Mamba Mountain

Valerie’s photo of a huge black mamba with head raised, as seen in the bottom foreground

Valerie Linden and Sina Weier, graduate students from Germany doing research on the bats in this area shared an exciting bat netting experience with us during a braai last night at Peter and Frances Taylor’s home in Louis Trichardt, South Africa.

Valerie and Sina were trapping and netting for bats one night last week in a rocky area of the Goro Game Reserve dubbed “Mamba Mountain,” due to the number of Black mambas (Dendroaspis polylepis) in the area. These snakes are endemic to sub-Saharan Africa and are the longest venomous snake in all of Africa, averaging around 2.2 to 2.7 m (7.2 to 8.9 ft) in length.

Within one hour of bat netting, these two fearless women had three encounters with mambas,“considered the most-feared snake species in Africa, and also possibly in the whole world.”

Their first encounter of the evening was when Valerie unknowingly stepped on a juvenile, which quickly escaped. Next Sina saw an adult about 3 meters long. She quickly jumped upon a rock to get out of its path. The mamba came towards Sina on the rock, looked up at her, then went around the rock and out of sight. When Valerie saw the mamba in the photograph, she first saw its body draped over a rock. She followed the body down to the ground, realizing the raised head of the snake was within a meter of her foot! (See head in bottom center of photo) She jumped backwards a couple of meters and took this picture of the snake she estimated to be 4-5 meters long. After the third black mamba sighting in one hour, the researchers decided to pack up their nets and work elsewhere.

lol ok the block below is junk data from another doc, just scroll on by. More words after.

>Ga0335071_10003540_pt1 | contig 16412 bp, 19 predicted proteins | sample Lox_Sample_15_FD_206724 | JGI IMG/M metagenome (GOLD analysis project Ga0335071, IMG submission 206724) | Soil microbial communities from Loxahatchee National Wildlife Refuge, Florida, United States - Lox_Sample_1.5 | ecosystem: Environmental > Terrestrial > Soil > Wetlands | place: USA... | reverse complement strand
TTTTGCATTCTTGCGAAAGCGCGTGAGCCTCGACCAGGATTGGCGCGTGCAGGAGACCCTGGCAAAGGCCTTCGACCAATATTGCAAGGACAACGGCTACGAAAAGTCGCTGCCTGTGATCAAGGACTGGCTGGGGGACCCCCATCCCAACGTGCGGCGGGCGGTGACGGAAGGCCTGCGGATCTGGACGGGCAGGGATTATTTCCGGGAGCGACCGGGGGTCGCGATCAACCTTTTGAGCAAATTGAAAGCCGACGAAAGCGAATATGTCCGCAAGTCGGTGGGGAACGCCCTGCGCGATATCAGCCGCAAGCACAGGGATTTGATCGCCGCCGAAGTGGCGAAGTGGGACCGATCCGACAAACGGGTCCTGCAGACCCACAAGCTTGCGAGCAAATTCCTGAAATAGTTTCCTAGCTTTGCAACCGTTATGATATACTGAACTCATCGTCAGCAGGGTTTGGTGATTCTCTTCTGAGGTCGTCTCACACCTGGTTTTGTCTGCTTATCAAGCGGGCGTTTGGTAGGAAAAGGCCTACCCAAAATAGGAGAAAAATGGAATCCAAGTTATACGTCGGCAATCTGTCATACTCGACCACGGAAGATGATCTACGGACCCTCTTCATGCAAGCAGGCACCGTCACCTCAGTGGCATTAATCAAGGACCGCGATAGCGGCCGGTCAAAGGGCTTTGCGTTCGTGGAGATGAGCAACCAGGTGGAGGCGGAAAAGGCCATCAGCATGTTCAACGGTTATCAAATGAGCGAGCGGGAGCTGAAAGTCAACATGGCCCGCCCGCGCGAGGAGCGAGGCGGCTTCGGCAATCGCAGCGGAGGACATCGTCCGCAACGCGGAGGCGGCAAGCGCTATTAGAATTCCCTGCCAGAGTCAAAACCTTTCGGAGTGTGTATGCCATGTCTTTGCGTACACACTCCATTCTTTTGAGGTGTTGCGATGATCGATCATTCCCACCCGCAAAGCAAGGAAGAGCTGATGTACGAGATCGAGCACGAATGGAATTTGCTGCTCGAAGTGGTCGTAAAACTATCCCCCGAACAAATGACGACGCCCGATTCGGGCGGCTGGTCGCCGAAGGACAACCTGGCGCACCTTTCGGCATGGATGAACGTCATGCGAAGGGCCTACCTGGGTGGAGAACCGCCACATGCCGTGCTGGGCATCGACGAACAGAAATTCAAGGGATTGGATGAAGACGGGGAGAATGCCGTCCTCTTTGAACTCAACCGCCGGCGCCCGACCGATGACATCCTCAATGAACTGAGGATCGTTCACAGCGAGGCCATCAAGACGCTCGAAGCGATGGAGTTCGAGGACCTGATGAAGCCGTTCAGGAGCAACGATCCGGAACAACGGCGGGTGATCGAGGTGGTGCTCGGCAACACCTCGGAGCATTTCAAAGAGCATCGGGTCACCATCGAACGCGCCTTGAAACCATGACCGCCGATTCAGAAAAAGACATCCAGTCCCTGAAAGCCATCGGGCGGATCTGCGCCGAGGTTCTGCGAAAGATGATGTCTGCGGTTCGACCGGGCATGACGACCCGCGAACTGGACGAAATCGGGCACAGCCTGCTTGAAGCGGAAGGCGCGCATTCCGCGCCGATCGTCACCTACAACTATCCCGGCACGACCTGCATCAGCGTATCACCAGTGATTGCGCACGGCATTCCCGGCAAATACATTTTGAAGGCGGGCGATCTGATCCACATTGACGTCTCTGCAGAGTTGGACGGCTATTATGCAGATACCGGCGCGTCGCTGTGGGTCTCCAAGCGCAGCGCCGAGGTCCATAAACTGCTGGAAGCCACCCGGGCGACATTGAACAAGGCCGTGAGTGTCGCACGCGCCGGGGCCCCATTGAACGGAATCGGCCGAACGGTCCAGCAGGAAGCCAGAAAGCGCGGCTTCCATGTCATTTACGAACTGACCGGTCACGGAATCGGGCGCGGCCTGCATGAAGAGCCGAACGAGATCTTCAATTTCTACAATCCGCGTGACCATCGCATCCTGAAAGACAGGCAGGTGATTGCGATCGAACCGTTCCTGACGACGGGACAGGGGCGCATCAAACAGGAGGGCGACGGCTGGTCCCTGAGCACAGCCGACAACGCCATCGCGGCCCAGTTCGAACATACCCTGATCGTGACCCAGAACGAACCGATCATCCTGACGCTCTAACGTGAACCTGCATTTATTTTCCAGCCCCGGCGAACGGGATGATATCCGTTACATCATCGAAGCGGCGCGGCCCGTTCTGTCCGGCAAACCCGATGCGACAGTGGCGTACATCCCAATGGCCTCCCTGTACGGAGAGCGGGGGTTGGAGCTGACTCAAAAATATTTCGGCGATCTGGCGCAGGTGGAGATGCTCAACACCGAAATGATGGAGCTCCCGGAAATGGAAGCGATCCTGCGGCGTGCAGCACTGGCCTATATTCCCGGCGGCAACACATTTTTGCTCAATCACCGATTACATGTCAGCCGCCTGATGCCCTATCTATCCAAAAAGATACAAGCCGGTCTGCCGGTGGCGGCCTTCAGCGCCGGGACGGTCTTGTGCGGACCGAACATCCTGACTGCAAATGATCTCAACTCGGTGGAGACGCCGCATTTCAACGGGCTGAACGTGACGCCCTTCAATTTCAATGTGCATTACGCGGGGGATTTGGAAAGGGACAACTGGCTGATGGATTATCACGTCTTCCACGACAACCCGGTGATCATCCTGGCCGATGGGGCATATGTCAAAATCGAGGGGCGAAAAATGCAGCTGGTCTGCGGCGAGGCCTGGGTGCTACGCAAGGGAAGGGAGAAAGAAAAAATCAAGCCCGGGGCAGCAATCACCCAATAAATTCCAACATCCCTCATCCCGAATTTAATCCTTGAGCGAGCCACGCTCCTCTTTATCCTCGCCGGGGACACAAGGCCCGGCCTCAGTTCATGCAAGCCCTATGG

Merlin's signing copies of Nat'l Geo magazine and bat prints for Valerie and Sina, aka Valerina
Merlin’s signing copies of Nat’l Geo magazine and bat prints for Valerie and Sina, aka Valerina


We wish them continued good luck on the rest of their work here in South Africa–Be Safe!!!